Between 15,000 and 20,000 souls are estimated to rest in Old City Cemetery. A small percentage of that total is listed here by category, with brief biographical notes (see bottom). Most interments took place between 1875 and 1925 when the Cemetery was closed to the general public because of overcrowding. Two-thirds of all those buried were African American.

The diversity of our “residents” is unmatched by any other burial ground in Central Virginia.

Early Townspeople and Settlers of Lynchburg
  • Everyone who died in the town of Lynchburg 1806–1824 and almost everyone who died in Lynchburg 1825–1860
  • Many “founding fathers and mothers” of Lynchburg and “firsts” (e.g., first Commonwealth’s Attorney)
  • Early immigrants from Ireland, Scotland, Germany, and Italy (most from 1820–1875)
  • Most Catholics citizens who died before 1875 (when the first Catholic cemetery in Lynchburg opened)
  • Many prominent Methodist church leaders, 1806–1900
African Americans, Both Enslaved and Free
  • All of Lynchburg’s enslaved and free black population, 1806–1865
  • Most African Americans who died in Lynchburg, 1865–1925
  • African American “institution builders” in Reconstruction and Jim Crow Era, 1865–1925 (i.e., people who established first black schools, businesses, churches, etc.)
Outsiders and “Disreputable” Residents
  • Strangers who died passing through town (buried in “Potter’s Fields” within the Cemetery)
  • Many “colorful characters,” including a large number of sporting women and criminals (or crime victims)
Working Class and Lower Socioeconomic Status Individuals
  • Countless tobacco factory laborers, as well as those who worked in the Cotton Mill, Craddock-Terry Shoe Factories, and other local industries
  • Tradesmen of all varieties, including blacksmiths, carpenters, gunsmiths, masons, painters, plasterers, saddlers, silversmiths, and tinners
  • Thousands of service workers, including domestics, nurses, waiters, porters, maids, cooks, chauffeurs, coachmen, janitors, sextons, and laundresses
  • Every indigent or “pauper” resident of Lynchburg from 1806 to present—all buried in various “Potter’s Fields” within OCC
  • Men who served in the military in every major conflict from the American Revolution to Vietnam (including the Mexican American War and Spanish American War)
  • Over 2,200 Confederate soldiers from 14 different states who died during Civil War—all enlisted men, most from out-of-state and outside Central Virginia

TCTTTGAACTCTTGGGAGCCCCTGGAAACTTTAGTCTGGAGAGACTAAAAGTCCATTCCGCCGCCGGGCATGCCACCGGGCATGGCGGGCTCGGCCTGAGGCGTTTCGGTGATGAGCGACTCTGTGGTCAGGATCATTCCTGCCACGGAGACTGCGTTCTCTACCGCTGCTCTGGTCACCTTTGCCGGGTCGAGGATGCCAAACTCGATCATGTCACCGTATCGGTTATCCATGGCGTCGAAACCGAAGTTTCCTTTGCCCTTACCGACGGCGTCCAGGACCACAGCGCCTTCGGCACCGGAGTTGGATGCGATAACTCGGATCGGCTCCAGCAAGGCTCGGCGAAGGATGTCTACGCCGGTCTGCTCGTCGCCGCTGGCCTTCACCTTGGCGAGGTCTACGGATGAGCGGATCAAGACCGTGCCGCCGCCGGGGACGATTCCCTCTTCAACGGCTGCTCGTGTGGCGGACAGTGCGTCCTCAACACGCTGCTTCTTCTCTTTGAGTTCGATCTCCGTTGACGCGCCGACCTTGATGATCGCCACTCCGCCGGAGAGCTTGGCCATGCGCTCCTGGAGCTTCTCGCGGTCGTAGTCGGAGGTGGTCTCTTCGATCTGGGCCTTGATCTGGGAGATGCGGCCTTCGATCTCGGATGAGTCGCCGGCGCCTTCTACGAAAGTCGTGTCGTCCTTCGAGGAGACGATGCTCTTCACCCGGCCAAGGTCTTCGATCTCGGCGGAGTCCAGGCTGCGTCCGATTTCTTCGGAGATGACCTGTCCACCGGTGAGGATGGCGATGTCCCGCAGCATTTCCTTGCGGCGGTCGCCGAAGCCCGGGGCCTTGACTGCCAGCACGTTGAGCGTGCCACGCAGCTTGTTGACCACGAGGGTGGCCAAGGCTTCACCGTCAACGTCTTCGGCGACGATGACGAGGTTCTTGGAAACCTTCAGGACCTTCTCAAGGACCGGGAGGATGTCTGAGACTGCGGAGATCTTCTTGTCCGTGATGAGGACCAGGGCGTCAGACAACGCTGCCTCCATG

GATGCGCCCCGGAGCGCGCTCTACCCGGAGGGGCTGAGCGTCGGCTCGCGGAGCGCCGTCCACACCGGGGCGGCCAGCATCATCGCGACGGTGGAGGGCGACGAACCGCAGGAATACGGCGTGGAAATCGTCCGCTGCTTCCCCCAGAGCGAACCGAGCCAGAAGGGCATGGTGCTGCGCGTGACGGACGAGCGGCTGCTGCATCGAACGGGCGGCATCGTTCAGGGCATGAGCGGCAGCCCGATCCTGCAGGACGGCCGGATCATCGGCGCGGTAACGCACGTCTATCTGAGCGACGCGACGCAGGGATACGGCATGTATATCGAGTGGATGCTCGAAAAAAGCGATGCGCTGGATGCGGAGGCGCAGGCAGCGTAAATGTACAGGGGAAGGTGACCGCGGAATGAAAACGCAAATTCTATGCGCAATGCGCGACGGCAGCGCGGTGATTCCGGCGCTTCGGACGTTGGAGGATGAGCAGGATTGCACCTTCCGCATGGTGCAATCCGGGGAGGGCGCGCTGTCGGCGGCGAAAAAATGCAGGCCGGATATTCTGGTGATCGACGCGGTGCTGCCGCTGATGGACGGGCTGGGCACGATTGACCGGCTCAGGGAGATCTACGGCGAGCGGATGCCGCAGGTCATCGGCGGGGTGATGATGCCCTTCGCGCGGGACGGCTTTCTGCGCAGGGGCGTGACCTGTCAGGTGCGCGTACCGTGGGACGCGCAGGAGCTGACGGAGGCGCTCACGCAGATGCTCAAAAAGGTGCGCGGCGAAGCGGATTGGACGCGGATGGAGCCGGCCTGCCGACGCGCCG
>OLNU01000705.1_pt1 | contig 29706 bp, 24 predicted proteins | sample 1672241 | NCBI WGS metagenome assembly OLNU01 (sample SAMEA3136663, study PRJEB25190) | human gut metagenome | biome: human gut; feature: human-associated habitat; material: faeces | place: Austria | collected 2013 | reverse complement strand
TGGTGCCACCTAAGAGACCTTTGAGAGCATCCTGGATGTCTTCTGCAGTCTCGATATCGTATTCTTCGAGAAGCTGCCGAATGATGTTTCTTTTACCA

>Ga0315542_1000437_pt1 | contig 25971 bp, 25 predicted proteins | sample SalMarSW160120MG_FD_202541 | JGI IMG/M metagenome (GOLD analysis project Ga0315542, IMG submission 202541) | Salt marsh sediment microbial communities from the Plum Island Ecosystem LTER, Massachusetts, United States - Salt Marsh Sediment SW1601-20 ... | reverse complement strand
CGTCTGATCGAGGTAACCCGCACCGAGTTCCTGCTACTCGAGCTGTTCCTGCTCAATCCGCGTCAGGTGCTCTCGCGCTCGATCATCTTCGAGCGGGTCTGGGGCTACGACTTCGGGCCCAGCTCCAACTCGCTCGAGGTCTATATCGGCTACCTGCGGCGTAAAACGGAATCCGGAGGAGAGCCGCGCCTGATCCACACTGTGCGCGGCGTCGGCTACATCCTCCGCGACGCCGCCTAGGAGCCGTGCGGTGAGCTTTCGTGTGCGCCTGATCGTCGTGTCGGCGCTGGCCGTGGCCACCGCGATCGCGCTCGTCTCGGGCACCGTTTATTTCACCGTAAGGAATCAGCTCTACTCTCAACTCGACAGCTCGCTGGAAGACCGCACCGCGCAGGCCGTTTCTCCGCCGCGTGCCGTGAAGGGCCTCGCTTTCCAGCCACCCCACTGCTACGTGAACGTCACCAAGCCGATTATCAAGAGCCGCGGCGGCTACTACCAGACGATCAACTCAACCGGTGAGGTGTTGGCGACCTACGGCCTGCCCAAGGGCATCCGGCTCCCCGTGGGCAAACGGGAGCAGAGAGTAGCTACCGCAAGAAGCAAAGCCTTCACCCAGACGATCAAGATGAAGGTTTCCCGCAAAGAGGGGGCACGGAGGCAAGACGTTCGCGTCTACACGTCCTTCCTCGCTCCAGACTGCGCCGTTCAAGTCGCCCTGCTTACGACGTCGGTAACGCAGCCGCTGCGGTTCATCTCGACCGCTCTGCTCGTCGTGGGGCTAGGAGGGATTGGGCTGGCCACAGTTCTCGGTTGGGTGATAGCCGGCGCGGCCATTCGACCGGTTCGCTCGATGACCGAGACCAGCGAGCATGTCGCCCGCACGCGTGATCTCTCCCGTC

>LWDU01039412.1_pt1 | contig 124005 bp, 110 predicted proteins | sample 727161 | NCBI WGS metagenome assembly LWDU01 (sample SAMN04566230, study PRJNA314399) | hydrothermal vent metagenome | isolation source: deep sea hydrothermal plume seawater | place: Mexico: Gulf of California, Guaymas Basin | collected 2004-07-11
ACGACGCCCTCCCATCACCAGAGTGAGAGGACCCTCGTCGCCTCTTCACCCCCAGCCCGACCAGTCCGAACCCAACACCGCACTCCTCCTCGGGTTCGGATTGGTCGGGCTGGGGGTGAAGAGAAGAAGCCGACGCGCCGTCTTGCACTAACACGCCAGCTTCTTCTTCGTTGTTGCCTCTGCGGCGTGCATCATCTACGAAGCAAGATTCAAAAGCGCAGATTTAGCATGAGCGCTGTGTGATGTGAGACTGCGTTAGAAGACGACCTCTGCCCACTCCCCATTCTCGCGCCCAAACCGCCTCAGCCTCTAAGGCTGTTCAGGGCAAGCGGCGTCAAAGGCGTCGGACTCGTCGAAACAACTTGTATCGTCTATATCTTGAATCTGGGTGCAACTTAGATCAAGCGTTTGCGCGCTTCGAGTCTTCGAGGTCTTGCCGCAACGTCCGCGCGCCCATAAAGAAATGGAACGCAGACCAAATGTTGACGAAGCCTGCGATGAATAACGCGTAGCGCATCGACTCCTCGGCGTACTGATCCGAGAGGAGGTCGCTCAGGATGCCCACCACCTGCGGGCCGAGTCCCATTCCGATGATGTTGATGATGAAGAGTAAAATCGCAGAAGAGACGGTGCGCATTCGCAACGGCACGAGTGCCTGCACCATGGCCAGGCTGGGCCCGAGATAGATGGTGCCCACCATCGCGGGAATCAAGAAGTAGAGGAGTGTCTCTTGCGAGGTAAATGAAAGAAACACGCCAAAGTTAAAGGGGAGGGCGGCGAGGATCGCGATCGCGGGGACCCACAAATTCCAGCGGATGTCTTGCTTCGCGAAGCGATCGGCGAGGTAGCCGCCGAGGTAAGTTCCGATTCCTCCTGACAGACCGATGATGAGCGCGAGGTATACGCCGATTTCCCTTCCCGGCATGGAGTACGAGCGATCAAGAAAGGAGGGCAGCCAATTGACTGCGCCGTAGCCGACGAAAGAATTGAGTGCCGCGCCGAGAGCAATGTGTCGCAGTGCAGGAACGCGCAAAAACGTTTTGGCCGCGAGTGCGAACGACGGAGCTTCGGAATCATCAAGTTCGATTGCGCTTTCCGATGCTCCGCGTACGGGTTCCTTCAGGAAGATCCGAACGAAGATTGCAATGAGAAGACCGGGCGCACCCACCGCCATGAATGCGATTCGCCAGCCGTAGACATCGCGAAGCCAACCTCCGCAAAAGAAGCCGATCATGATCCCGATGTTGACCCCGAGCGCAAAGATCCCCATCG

Please find individual personalities and brief biographical notes in the accordion menus below:

Biographical Notes

Religious Leaders: Ministers of the Gospel, Deacons & Church Trustees

Alexander Doniphan (1820–1877)
Itinerant minister and revivalist; early leader in the Virginia Conference of the Methodist Church; “a sweet singer and peculiarly gifted in prayer”; fundraiser and “financial agent” for the old Lynchburg College

Robert F. Hening (1815–1888)
Cabinet maker and milliner; longtime member of Centenary Methodist Church; leader of singing at Centenary; “a Methodist of Methodists”

Click here for more religious leaders… 

Domestic Servants

Julia Whiteley Branch (c.1850–1937)
Midwife and baby nurse; employed by many prominent families in Lynchburg

Ellen Carrington (1829–1905)

Cook for Gen. Thomas T. Munford, lived with his family at 205 Harrison Street—her tombstone says “the trusted friend and servant of Thos. T. Munford” for 29 (39? 49?) years

Martha Spence Edley (1826–1920)

Slave and later domestic servant to prominent Spence and Gish families—worked in Ladies Relief Hospital during Civil War

Anica Mitchell (c.1850–1917)
Faithful and beloved “mammy” of the I. S. Moore family for over 40 years; mother of four; buried beside Moore family cook Lucinda Twyman (1851–1918)

Albert J. Williams (1874–1955)
Chauffeur for Lynchburg Corporation Court Judge Frank P. Christian and later for shoe company executive Bland Terry, Sr.

Virginia Jackson “Jennie” Hicks (1879–1964)
Cook and laundress; admired for her “exquisite work, comparable to a fine French hand-laundry;” “she was an artist and a lady in her field”

Phillip Pleasant Whiteley (c.1850–1937)
Coachman, butler, and gardener for Garland and Almond Families; served in U.S. Colored Troops during Civil War; escaped to his freedom when the Union army attempted to capture Lynchburg in June 1864 

Artists, Musicians, Actors, Entertainers, Writers & Composers

George Fitch (Died 1912)
Leader of the first African-American band in Lynchburg

Lizzie Chambers Hall (1875–1965)
Published poet

George Abner Patterson (1869–1922)
Engineer for Norfolk & Western Railroad; country music band leader; father of four

Ulysses S. Grant Patterson (1867–1916)
Musician, composer, and mail carrier; first band director at Virginia State University; professor of music at Virginia Theological Seminary & College; well-known baritone soloist and cornet player

Bransford “Buddy” Vawter (1815–1838)
Gifted poet, writer, and orator—“Lynchburg’s first poet;” author of the widely-acclaimed poem “I’d Offer Thee This Hand of Mine,” which was set to music and published nationally

Lawyers, Legislators, Politicians & Judges

Daniel Butler (1874–1942)
School teacher and postal clerk; active in local Republican politics; unsuccessfully ran for Congress in 1898

Robert Cox (1862–1906)
Member of the “Bolters Convention” in the 1880s; see Ferguson and Schewel theses

William Daniel, Sr. (1770–1839)
Judge of the General and Circuit Courts of Virginia; lived at Point of Honor; namesake of Daniel’s Hill neighborhood (now historic district)

William Daniel, Jr. (1806–1873)
Judge of Virginia Supreme Court of Appeals, 1846–1865; represented Lynchburg in Virginia General Assembly, 1831, 1835, and 1837; father of John Warwick Daniel, longtime Virginia senator